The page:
Thursday, September 5, 2013


To grant to a certain number of unmarried noble ladies, a distinction of honour, as also a pension by which their income may be increased, so says the introductory part of the Patent.

Theresa, late Queen of Bavaria, founded (12th December, 1827) the above Order, endowing it, from her own private property, with a revenue sufficient to allow an annual pension to twelve members, six of whom at 300 fl. (£30), and the other six at 100 fl. (£10). The reigning Queen (even as a widow) is always to be Grand Mistress of the Order, or by her choice, and by consent of the King, some Princess of the royal house.

The pretension - as in the previous one - to the Order, is nobility of ancient Bavarian descent, and an age above ten years. The candidates must also show that their own private income does not exceed annually the sum of 300 fl. All Christian sects are admissible. The pension ceases with marriage ; but if suitably married according to their rank, they are allowed to wear the insignia in future as "honorary ladies", though the pension is discontinued.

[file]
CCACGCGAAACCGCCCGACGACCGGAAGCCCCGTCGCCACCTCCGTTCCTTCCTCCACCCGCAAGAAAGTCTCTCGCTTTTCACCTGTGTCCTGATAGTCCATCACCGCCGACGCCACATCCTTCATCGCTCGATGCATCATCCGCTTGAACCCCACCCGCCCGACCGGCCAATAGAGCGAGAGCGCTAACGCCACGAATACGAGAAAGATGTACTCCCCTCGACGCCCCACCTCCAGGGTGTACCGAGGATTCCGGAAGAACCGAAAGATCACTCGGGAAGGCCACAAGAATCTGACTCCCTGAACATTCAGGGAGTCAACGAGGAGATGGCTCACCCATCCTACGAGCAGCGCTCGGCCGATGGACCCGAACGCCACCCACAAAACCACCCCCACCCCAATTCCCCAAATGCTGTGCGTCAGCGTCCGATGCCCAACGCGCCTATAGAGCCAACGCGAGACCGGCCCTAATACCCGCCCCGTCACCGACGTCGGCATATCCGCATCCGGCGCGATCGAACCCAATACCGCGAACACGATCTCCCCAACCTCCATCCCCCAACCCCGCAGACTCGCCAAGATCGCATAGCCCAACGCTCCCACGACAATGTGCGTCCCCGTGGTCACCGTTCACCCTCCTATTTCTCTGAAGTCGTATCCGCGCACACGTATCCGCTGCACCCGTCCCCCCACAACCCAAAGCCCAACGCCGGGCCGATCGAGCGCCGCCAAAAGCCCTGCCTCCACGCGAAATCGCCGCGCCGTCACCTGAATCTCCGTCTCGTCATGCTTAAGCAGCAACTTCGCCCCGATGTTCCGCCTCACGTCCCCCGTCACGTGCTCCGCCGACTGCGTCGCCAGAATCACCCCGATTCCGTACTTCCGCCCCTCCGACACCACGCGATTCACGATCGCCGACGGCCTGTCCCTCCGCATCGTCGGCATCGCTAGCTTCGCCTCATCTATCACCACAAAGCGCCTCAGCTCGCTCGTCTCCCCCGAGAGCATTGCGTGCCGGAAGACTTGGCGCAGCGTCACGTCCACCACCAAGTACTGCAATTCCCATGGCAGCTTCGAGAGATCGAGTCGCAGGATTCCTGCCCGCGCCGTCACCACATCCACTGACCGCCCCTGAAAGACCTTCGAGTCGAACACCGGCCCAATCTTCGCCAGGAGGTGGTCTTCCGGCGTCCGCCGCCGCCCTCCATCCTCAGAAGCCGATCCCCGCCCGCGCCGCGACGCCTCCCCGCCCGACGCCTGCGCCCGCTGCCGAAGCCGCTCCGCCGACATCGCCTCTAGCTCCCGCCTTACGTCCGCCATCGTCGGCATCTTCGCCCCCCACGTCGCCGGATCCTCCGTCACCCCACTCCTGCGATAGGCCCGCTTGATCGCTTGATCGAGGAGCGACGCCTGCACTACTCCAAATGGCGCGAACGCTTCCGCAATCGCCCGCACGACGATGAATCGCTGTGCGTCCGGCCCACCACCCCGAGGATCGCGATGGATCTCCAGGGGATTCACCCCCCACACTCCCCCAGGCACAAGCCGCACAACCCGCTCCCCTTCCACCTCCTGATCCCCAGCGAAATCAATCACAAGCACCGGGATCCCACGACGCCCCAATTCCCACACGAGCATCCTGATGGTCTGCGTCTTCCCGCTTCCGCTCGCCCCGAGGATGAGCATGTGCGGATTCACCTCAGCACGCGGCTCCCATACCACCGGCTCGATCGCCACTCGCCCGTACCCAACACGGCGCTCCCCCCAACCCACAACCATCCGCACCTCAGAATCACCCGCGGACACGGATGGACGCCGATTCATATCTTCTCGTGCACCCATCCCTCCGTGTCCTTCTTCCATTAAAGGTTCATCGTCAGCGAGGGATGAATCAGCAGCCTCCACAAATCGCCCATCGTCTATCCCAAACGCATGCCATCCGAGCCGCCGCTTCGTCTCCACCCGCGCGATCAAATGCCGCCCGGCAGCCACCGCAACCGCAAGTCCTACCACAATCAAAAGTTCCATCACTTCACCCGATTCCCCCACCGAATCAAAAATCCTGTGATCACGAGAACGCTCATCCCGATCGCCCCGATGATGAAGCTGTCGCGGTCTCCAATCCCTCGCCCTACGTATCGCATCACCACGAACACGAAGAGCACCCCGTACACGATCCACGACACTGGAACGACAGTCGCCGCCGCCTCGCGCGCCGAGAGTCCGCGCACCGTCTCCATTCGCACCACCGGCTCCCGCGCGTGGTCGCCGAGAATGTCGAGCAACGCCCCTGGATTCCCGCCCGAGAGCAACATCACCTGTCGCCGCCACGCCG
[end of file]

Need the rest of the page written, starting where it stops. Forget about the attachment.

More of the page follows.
The badge (No. 23, front, and No. 24, reverse) is a Cross, worn by a bow of a white-watered ribbon with two sky-blue stripes, fastened to the left breast, and on gala days when at Court, a similar broad ribbon is thrown across the right shoulder towards the left hip. The costume is a dress of bright blue silk.

Source : the book of orders of knighthood and decorations of honour of all nations, sir Bernard BURKE, 1858

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